Regina Hill: Cancer survivor, advocate for mental health awareness

It has been just over two years since Regina Hill has been in remission (or cured, the term that she and her doctor use) from the biggest fight of her life — cancer. After having gone through this experience, the native of Grand Rapids’ Southeast Side says she is moving forward knowing “that nobody can’t tell you nothing.”

The year life changes

It was late 2020 when Hill, now 43, found a lump in her breast. The marketing professional, who then was working for herself and in the process of interviewing for another position, did not immediately get checked. She went on vacation, and when she returned she went to her doctor, who advised more tests. 

Hill describes this part of the process, which included a mammogram, biopsy, and CT scan, as surreal, especially when her body was being marked with X’s during one of the examinations – she later learned that these marked areas were spots that the doctors thought were cancerous.

CourtesyRegina Hill was diagnosed with stage 2 triple-positive cancer but survived.

CourtesyAfter five months of chemotherapy, Regina Hill is cancer free.

After starting a new position with Merrill on March 22, Hill, while working from home, received the positive cancer diagnosis over the phone on March 30. She was home alone and felt like her whole world was crashing down on her. Her first thought was, “Am I gonna die?”

Hill called her mom, who came to sit with her and would become her primary caregiver during her cancer journey. She also turned to her fiancé, John, who she had been dating for three years. Hill says the diagnosis has been a true test of their relationship, adding that he has been a huge support and patient with her through the various emotions she experienced.

Having the support of her new employer was also helpful, as people there encouraged Hill to concentrate on herself and on getting better. Hill later learned that her support system was even deeper, realizing she had many people in her life who were either fellow cancer survivors or there to help her navigate all of the changes that were to come.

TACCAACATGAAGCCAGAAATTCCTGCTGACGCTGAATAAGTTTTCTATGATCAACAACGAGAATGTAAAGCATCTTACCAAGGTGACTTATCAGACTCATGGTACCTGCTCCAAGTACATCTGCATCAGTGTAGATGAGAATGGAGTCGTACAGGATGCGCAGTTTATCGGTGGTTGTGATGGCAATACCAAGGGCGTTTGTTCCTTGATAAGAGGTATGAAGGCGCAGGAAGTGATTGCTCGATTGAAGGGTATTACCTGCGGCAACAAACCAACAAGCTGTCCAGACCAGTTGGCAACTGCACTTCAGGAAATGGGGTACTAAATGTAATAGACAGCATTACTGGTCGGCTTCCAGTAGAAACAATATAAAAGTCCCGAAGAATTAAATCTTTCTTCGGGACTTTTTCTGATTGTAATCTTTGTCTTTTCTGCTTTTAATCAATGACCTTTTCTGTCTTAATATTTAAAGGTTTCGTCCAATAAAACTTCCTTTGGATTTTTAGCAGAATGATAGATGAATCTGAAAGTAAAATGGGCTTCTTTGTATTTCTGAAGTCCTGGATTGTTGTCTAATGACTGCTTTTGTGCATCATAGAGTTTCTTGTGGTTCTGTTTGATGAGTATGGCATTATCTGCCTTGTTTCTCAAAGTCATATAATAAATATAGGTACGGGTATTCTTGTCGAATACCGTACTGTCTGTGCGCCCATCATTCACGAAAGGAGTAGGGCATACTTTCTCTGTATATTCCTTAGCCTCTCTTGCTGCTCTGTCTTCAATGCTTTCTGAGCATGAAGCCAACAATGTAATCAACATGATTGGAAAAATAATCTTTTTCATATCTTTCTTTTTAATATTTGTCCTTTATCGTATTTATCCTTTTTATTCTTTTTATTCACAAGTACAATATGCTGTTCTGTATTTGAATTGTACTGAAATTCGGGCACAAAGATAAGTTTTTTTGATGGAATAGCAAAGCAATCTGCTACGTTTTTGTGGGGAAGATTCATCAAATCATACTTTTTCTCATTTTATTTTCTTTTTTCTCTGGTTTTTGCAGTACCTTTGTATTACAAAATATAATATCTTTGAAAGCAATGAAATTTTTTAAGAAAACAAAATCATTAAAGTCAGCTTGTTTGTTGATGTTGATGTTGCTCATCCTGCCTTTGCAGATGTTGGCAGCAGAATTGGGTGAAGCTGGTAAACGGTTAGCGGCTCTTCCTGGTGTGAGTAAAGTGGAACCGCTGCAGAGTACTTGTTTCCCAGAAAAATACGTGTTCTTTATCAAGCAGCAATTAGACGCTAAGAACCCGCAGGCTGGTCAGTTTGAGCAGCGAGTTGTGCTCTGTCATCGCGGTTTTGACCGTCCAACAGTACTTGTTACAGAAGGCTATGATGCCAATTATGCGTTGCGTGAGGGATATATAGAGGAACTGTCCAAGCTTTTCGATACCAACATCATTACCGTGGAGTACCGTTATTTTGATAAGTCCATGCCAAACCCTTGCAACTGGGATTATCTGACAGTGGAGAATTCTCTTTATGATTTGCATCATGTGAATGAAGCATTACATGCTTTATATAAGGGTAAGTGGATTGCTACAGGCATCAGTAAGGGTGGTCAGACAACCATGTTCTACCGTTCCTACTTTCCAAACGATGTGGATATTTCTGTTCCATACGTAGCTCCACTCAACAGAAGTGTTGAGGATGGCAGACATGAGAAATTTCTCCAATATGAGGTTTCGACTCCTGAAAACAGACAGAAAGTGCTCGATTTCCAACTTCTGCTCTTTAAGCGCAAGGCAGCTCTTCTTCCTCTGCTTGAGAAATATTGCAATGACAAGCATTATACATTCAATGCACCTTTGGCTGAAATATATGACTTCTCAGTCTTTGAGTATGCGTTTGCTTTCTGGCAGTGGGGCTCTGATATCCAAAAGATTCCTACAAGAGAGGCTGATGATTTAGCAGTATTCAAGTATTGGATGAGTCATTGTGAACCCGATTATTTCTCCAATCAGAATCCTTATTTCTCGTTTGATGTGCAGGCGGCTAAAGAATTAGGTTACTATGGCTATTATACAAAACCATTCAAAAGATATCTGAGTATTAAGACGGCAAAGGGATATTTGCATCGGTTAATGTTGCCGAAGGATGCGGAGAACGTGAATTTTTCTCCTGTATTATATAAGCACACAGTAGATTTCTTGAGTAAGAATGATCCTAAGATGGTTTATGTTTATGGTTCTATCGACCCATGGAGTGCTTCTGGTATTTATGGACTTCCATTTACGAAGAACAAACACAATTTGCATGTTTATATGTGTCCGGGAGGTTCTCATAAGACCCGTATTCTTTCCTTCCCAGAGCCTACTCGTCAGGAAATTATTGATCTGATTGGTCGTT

Stage 2 triple-positive cancer

Hill says she was diagnosed with stage 2 triple-positive cancer, an aggressive form of cancer that could travel from her breasts to her lymph nodes. Her eight-hour outpatient surgery entailed a single mastectomy, removal of her lymph nodes, and reconstructive surgery.

Hill went through five months of chemotherapy, 16 treatments altogether. Because she was planning her wedding, the reality of losing her hair was what caused her to break down crying. Hill also explained the shock of losing hair on most parts of her body – places you wouldn’t normally consider.

“You go through cancer, you go through the treatment, you watch your hair go away, you have a lot of self-esteem issues,” she says. “I would say there are a lot of unspoken things.”

As Hill describes it, everything went really fast once she got the diagnosis. She trusted her doctors, so there was no looking for a second opinion or putting off the next steps. Hill is considered a young breast cancer survivor, and says she is interested in advocating for the growing number of young women being diagnosed with cancer.

“You’re part of a sorority that you never chose to be a part of,” she says, adding that she  doesn't know the reason she got cancer, though testing ruled out genetic reasons.